Here at Meeple Mountain we’re passionate about tabletop games – it’s why we love writing about them. But we each have our own interests away from the hobby as well.
When I’m not writing about board games I run a science communication website using haiku to explore and share the latest scientific and mathematical findings. The Sciku Project is a library of science haiku (sciku) written by contributors from around the world, and has recently featured haiku on topics such as moving moss balls, iron rain, and racial birth weight differences.
Haiku are Japanese poems first developed in the mid-sixteenth century that, in English, traditionally consist of 17 syllables, presented across three lines as 5, 7 and 5 syllables (Japanese sound units, on or morae, tend to be shorter than English syllables and the haiku is written in a single line). Haiku also feature a seasonal reference (a kigo) and juxtapose images using a cutting word (a kireji). Any, and sometimes all, of these ‘rules’ have been broken by haiku poets over the centuries.
Haiku capture events, occasions, thoughts and feelings in a few brief words. Their direct language and conciseness gives the reader space to create their own mental imagery. They can be humorous, reflective, beautiful, and questioning, letting the writer and the reader explore a moment together.
I write about board games. I write haiku about science. Sometimes interests collide. Sometimes it’s interesting to explore things you love from a different perspective. I wanted to use haiku to capture feelings and thoughts about various board games. These aren’t strictly traditional haiku, only a few have a deliberate seasonal reference and not all include a juxtaposition of ideas, but I’ve stuck by haiku’s most well-known ‘rule’ – they’re all seventeen syllables and three lines.
And where better to start than with one of my all-time favourite games and the game that started my board game journey…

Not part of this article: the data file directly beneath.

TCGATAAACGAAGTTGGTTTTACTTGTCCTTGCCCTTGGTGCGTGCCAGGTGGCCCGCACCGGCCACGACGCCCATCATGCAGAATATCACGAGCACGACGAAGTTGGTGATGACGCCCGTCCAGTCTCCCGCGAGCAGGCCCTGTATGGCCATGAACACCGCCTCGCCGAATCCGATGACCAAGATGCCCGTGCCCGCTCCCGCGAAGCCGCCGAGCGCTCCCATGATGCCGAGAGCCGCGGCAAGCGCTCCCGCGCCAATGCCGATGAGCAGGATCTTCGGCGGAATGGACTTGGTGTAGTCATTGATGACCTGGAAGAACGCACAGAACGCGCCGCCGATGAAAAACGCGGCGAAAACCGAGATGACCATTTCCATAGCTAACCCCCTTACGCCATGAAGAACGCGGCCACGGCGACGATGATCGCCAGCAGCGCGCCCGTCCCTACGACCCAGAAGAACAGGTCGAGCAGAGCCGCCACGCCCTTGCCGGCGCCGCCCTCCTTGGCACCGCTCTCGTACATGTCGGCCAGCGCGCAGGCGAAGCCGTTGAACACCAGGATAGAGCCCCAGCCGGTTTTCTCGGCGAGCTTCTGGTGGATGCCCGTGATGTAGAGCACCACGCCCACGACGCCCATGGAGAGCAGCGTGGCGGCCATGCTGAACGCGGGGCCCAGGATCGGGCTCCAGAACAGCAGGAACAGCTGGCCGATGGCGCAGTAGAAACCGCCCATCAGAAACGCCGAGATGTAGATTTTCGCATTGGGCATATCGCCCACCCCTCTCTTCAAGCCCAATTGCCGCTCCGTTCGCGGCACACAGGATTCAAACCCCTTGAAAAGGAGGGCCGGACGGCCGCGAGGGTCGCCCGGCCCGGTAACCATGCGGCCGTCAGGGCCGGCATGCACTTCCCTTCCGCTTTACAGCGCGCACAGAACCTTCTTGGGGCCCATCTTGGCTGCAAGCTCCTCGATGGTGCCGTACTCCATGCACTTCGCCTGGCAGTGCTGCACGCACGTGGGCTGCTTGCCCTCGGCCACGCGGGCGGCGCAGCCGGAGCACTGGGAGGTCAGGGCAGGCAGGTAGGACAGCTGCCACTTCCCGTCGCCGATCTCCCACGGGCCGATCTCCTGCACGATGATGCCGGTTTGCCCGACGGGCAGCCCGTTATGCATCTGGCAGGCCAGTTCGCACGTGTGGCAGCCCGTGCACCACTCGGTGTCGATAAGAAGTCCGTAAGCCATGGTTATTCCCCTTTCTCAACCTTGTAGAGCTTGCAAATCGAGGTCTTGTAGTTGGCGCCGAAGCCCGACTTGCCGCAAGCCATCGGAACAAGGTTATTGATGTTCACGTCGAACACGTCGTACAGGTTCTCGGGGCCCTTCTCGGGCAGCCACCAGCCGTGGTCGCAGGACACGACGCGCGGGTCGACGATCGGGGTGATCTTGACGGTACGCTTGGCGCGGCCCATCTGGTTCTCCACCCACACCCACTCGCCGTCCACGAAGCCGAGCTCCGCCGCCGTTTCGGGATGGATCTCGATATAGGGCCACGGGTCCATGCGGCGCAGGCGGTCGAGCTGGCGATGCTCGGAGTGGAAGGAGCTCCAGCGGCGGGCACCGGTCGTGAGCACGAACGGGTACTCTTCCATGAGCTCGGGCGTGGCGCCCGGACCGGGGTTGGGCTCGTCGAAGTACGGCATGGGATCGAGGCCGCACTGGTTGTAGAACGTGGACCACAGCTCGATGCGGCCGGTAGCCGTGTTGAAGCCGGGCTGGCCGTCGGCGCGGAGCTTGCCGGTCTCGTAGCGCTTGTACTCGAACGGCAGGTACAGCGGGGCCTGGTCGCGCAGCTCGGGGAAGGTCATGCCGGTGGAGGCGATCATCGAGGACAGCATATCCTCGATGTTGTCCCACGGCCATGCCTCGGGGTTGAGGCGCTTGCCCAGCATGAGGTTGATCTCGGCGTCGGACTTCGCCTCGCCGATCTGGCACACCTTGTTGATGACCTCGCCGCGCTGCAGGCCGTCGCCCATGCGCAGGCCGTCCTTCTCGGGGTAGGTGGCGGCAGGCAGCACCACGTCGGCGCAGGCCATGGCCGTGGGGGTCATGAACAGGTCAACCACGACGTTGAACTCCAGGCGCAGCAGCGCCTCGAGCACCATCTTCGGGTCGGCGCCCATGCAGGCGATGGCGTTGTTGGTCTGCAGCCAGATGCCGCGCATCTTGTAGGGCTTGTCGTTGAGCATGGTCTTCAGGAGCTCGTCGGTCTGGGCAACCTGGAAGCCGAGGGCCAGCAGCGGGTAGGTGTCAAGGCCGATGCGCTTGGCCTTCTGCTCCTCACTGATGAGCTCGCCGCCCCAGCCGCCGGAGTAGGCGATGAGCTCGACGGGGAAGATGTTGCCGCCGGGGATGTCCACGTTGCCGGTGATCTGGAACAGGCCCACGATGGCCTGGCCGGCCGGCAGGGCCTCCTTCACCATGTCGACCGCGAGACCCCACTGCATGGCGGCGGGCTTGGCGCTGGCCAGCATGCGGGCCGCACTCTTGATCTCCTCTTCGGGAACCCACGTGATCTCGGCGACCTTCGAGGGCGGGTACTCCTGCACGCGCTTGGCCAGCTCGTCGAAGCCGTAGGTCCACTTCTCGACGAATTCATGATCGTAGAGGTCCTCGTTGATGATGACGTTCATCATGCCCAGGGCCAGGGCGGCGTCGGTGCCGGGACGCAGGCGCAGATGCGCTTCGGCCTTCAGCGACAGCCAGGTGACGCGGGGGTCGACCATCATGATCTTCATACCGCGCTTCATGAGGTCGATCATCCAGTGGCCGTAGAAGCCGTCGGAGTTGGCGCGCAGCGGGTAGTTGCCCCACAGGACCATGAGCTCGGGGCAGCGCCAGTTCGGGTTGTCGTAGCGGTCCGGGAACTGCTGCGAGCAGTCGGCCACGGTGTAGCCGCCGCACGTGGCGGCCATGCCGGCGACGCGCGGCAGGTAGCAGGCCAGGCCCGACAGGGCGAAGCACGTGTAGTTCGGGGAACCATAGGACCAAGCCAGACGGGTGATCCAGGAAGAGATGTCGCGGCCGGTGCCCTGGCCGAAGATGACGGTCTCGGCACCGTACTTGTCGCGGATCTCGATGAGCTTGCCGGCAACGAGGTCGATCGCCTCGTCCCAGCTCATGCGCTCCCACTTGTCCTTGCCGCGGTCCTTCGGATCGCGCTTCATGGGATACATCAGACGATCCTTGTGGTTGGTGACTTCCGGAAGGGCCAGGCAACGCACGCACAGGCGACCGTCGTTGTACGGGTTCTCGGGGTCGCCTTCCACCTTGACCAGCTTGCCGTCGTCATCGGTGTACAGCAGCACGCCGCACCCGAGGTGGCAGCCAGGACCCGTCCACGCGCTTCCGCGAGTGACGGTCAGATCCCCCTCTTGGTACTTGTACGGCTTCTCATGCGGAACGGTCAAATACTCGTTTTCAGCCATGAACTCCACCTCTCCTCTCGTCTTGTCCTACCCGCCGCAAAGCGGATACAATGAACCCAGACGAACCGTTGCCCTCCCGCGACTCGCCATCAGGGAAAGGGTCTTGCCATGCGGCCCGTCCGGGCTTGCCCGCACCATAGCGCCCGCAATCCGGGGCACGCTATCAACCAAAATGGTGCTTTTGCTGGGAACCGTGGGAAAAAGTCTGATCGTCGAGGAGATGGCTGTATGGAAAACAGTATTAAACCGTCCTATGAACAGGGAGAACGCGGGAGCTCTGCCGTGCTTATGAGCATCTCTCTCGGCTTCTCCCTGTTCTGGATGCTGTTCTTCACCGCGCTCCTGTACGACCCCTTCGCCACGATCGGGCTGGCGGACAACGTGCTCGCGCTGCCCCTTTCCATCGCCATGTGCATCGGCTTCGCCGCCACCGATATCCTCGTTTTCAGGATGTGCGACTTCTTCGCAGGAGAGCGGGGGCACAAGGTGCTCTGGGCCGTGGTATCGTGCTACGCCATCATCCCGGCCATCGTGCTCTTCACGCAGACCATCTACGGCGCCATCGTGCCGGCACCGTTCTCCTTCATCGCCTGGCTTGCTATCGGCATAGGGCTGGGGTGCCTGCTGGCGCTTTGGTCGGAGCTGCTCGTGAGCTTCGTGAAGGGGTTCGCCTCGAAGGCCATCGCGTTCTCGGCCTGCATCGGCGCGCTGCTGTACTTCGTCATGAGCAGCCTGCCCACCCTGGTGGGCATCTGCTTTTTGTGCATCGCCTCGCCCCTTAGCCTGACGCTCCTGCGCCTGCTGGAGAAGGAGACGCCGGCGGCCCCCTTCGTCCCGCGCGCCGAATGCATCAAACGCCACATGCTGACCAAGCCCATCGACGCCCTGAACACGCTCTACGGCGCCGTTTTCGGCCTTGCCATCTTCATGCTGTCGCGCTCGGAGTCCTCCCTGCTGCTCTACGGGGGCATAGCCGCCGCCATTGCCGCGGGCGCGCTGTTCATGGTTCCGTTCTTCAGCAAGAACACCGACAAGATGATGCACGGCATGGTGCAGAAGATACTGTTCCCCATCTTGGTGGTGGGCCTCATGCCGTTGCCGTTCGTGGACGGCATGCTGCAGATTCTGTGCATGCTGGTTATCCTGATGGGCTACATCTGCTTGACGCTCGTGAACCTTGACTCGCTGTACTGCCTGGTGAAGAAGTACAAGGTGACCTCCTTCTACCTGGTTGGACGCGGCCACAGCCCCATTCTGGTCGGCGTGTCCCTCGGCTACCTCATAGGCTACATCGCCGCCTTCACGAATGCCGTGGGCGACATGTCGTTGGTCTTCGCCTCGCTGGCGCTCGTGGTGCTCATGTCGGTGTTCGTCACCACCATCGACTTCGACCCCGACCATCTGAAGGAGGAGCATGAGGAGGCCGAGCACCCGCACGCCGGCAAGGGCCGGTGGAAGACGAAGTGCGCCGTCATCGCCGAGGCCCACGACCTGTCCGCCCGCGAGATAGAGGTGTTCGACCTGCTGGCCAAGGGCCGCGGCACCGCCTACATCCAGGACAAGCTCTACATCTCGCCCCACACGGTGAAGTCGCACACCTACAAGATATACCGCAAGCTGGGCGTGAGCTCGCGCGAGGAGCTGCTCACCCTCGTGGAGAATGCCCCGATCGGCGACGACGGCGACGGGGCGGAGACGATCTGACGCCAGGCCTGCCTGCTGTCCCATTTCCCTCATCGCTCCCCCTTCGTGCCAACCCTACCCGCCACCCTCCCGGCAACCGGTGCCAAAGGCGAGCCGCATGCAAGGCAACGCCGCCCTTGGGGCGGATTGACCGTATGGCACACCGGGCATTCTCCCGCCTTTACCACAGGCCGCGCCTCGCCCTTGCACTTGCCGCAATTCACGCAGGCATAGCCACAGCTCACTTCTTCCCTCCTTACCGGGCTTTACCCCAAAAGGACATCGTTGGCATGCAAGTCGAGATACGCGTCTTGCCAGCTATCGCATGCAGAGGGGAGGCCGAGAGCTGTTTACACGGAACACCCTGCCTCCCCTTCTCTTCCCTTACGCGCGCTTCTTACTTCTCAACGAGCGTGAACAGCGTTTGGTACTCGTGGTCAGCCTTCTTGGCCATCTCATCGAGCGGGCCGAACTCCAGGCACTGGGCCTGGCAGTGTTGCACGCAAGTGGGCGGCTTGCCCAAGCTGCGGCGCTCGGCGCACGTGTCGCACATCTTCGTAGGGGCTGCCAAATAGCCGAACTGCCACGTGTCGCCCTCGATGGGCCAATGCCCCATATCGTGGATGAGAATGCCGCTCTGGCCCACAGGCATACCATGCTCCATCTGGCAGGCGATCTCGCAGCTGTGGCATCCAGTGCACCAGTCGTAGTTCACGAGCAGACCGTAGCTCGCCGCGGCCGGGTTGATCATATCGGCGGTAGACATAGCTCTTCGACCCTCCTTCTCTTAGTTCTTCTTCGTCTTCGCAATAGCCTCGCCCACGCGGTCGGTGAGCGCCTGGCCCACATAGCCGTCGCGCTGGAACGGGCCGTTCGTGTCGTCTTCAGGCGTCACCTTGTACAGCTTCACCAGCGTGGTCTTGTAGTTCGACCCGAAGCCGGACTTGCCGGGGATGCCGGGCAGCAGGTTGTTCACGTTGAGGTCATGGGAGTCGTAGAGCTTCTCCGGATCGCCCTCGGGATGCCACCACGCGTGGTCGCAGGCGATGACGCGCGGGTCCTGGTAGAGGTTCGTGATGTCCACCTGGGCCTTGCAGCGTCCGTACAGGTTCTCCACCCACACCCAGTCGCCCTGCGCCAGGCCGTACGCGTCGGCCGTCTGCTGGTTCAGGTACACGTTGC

Roads crease verdant plains.
Cities bud, bloom. Monks appear.
Carcassonne is one of the most successful and important gateway games in the hobby. Players take turns placing tiles to create the region of Carcassonne in France, using meeples to score points by completing cities, roads, monasteries and, at the end of the game, fields (claimed by lying a meeple down). Carcassonne is the subject of much Meeple Mountain love; check out our discussion of Carcassonne.
Collect poker gems
Aim for cardboard royalty
A three-tiered pathway
The essence of engine-building, Splendor is as snappy as it is straightforward. Collect gemstones, purchase cards that give you more gemstones and sometimes points, first to 15 points wins. Yet this simplicity hides sharp and addictive gameplay that escalates at a ferocious pace. Check out Tom’s review, nay ode, to Splendor.
Harvest tool in hand
the peasant looks up, weary.
Mech passes. He shrugs.
Oh the artwork! Oh the gameplay! Oh the mechs! Jamey Stegmaier’s magnum opus is one of the most evocative and satisfying board games ever created, a game of economic development, exploration and hulking mechanical war machines. It’s no wonder that Scythe ended up topping Kurt’s 100 Most Important Board Games of the 2010s list. Check out our review of Scythe.
Ticket to Ride
Claimed routes crack the continent
Ding ding! Tickets please!
All aboard for one of the most successful board games of all time! Ticket to Ride is a modern classic, combining set collecting and route building with simple rules and quick turns to produce a game that is accessible and occasionally ruthlessly competitive. Check out Ashley’s love letter to Ticket to Ride.
Dale of Merchants Series
The Dale of Merchants games are a series of deck-building games that pack a ton of innovation and character into their small boxes. Players are animalfolk merchants racing to set out their stalls by playing card stacks of increasing value, a mechanism that sees players removing some of their best cards from their decks in order to win. Check out our review of Dale of Merchants 3.